A recent Calcutta High Court ruling on magisterial powers has created confusion in the Criminal Investigation Department (CID) as well as in the district police. The high court order had observed that magistrates of the different courts of the state had no authority to ask the investigating agencies to probe cases. The ruling also said that a magistrate could only direct the officers-in-charge (OCs) of the police stations to inquire into cases.
Justice Amit Talukdar, delivering judgment in a case filed by the state against an order of the sub-divisional judicial magistrate (SDJM), Barrackpore, asking the deputy inspector-general (CID) to conduct an inquiry into a theft case, also directed the registrar-general of Calcutta High Court to circulate a copy of his judgment so that no magistrate or SDJM could ask persons or agencies other than OCs to probe the cases.
According to a CID source, more than 1,000 cases are under probe on orders of various subordinate courts. “ In many cases, the inquiry orders have been passed by magistrates,” he said.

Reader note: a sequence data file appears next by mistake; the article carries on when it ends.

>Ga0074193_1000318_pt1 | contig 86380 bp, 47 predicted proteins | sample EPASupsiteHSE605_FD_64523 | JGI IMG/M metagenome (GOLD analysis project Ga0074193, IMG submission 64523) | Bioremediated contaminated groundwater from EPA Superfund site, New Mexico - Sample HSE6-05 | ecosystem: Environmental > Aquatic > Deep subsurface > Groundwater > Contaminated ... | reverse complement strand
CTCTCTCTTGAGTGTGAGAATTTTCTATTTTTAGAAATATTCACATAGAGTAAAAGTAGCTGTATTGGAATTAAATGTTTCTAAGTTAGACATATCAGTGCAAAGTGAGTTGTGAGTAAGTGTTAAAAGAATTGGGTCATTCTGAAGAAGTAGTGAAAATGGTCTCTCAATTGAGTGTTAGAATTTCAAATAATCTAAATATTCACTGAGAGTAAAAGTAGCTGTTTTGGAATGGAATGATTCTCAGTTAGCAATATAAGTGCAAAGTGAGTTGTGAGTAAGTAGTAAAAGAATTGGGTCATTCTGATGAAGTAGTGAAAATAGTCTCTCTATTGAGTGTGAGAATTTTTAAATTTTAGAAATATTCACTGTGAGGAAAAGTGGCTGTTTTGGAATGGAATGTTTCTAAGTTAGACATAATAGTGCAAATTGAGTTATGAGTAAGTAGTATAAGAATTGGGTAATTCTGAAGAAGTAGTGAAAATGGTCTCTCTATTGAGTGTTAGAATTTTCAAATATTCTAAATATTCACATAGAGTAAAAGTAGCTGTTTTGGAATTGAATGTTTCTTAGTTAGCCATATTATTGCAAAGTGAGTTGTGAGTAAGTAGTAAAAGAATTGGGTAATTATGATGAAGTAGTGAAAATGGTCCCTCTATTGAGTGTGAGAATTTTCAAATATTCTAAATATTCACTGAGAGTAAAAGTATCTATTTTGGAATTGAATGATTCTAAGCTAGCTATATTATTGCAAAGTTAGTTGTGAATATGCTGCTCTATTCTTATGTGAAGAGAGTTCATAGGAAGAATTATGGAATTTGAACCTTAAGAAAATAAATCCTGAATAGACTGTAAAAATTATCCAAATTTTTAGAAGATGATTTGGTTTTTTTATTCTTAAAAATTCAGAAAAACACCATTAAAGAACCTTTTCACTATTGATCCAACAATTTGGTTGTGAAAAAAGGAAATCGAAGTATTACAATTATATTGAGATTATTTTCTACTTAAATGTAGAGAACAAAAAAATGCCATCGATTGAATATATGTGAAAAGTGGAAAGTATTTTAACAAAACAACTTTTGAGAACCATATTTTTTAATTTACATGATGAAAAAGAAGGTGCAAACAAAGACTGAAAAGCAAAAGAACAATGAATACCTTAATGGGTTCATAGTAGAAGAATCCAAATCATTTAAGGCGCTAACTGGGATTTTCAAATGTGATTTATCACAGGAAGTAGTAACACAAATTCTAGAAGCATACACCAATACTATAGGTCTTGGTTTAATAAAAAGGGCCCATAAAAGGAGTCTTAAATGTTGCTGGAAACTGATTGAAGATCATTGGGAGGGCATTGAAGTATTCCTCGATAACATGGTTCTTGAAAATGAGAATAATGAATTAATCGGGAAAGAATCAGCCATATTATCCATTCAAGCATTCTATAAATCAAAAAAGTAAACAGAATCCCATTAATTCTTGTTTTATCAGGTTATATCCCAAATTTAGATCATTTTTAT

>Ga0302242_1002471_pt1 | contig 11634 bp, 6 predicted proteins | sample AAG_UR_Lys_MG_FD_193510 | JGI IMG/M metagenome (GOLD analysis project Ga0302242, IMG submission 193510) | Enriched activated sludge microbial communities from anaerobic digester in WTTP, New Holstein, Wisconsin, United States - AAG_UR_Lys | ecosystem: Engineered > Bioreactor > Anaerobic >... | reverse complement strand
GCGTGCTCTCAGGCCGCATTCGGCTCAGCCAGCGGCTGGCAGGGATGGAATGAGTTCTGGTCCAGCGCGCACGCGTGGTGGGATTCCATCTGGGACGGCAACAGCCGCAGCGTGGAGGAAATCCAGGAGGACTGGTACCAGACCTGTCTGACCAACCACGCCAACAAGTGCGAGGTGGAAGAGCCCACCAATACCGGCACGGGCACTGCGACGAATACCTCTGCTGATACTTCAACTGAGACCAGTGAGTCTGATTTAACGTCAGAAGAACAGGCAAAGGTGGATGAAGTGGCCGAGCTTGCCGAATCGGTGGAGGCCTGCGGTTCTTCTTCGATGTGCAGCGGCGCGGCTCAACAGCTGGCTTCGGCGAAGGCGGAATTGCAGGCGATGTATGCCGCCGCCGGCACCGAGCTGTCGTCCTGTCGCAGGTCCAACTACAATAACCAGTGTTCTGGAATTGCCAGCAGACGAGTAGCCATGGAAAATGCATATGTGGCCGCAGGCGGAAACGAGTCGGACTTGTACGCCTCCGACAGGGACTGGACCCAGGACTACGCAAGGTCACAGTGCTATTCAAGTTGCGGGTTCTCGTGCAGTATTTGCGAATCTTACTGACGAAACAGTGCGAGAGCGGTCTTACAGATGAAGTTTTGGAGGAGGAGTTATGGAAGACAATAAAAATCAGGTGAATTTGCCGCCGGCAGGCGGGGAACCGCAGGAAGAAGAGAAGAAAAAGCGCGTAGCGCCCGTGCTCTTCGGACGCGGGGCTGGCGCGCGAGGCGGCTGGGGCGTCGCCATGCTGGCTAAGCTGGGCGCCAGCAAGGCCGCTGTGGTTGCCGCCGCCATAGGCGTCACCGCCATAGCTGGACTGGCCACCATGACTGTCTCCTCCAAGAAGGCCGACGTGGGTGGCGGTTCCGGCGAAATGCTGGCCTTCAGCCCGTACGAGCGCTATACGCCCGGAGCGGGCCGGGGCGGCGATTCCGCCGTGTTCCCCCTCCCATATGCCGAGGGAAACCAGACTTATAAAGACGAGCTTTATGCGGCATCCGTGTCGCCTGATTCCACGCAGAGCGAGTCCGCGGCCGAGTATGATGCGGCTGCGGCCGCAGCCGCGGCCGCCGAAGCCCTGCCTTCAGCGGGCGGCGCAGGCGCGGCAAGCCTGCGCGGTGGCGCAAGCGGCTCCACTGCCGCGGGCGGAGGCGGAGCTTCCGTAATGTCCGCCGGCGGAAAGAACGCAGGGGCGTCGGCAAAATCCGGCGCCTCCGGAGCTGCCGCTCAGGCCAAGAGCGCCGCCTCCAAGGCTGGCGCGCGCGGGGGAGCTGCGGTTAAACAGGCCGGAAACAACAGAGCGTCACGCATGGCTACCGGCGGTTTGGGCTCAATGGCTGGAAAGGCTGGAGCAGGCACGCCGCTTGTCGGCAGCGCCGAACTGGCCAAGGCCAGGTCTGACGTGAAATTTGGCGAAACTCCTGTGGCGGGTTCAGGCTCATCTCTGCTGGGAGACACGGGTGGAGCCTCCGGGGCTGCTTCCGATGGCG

The source said the person engaged by the authorities to conduct the inquiries are now in a dilemma. “They want to know whether they will continue investigations or send the relevant files to the OCs of the police stations concerned,” the source added.
Public prosecutor Kazi Safiullah told Metro that the ruling of Justice Talukdar was based on a judgment of the Supreme Court. “Even in several petty cases, the magistrates were asking the CID to conduct inquiries. And the agency had become over-burdened,” he claimed.
“In some cases, the magistrates are asking the superintendents of police (SPs) of the districts to probe matters. The high court ruling will clip the powers of magistrates to direct the SPs to conduct the inquiries,” Safiullah added. According to a high court source, the verdict of Justice Talukdar will allow the police and the CID to hand over the probes being conducted to the OCs concerned.
Litigants’ Forum criticised the ruling and said that “its implementation will reduce the possibility of common petitioners getting relief”.